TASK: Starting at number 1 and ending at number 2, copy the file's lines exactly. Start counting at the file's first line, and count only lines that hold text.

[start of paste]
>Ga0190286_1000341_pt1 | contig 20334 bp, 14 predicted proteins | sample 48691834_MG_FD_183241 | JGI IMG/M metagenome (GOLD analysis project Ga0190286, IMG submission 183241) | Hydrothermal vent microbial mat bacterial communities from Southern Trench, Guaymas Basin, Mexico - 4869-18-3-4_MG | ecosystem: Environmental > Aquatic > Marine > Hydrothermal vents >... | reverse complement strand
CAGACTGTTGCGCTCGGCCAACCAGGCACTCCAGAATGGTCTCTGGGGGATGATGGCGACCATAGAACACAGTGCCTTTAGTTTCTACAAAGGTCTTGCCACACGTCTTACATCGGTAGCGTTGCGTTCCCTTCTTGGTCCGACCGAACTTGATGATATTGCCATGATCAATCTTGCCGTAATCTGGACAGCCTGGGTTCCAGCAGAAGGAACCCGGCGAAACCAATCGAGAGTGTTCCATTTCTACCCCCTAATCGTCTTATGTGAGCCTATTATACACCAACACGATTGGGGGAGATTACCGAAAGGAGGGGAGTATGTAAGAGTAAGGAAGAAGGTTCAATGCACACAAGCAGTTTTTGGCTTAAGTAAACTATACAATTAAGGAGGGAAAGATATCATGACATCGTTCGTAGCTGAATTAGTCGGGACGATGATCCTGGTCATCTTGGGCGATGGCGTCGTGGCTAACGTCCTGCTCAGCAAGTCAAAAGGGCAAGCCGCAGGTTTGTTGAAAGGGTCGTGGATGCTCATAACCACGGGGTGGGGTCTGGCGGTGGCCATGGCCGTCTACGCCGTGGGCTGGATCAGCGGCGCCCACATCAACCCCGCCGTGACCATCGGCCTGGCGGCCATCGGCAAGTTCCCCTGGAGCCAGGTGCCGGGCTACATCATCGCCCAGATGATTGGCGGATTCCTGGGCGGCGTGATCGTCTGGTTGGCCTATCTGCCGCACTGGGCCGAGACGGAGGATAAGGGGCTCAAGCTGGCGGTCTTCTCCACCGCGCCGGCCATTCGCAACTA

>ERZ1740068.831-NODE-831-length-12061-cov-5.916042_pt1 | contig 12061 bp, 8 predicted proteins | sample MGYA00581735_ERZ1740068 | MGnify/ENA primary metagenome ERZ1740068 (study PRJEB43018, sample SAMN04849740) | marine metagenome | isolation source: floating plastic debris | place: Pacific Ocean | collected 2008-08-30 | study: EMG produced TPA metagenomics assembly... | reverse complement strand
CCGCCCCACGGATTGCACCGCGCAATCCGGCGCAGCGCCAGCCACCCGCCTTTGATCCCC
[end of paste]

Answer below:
>Ga0190286_1000341_pt1 | contig 20334 bp, 14 predicted proteins | sample 48691834_MG_FD_183241 | JGI IMG/M metagenome (GOLD analysis project Ga0190286, IMG submission 183241) | Hydrothermal vent microbial mat bacterial communities from Southern Trench, Guaymas Basin, Mexico - 4869-18-3-4_MG | ecosystem: Environmental > Aquatic > Marine > Hydrothermal vents >... | reverse complement strand
CAGACTGTTGCGCTCGGCCAACCAGGCACTCCAGAATGGTCTCTGGGGGATGATGGCGACCATAGAACACAGTGCCTTTAGTTTCTACAAAGGTCTTGCCACACGTCTTACATCGGTAGCGTTGCGTTCCCTTCTTGGTCCGACCGAACTTGATGATATTGCCATGATCAATCTTGCCGTAATCTGGACAGCCTGGGTTCCAGCAGAAGGAACCCGGCGAAACCAATCGAGAGTGTTCCATTTCTACCCCCTAATCGTCTTATGTGAGCCTATTATACACCAACACGATTGGGGGAGATTACCGAAAGGAGGGGAGTATGTAAGAGTAAGGAAGAAGGTTCAATGCACACAAGCAGTTTTTGGCTTAAGTAAACTATACAATTAAGGAGGGAAAGATATCATGACATCGTTCGTAGCTGAATTAGTCGGGACGATGATCCTGGTCATCTTGGGCGATGGCGTCGTGGCTAACGTCCTGCTCAGCAAGTCAAAAGGGCAAGCCGCAGGTTTGTTGAAAGGGTCGTGGATGCTCATAACCACGGGGTGGGGTCTGGCGGTGGCCATGGCCGTCTACGCCGTGGGCTGGATCAGCGGCGCCCACATCAACCCCGCCGTGACCATCGGCCTGGCGGCCATCGGCAAGTTCCCCTGGAGCCAGGTGCCGGGCTACATCATCGCCCAGATGATTGGCGGATTCCTGGGCGGCGTGATCGTCTGGTTGGCCTATCTGCCGCACTGGGCCGAGACGGAGGATAAGGGGCTCAAGCTGGCGGTCTTCTCCACCGCGCCGGCCATTCGCAACTA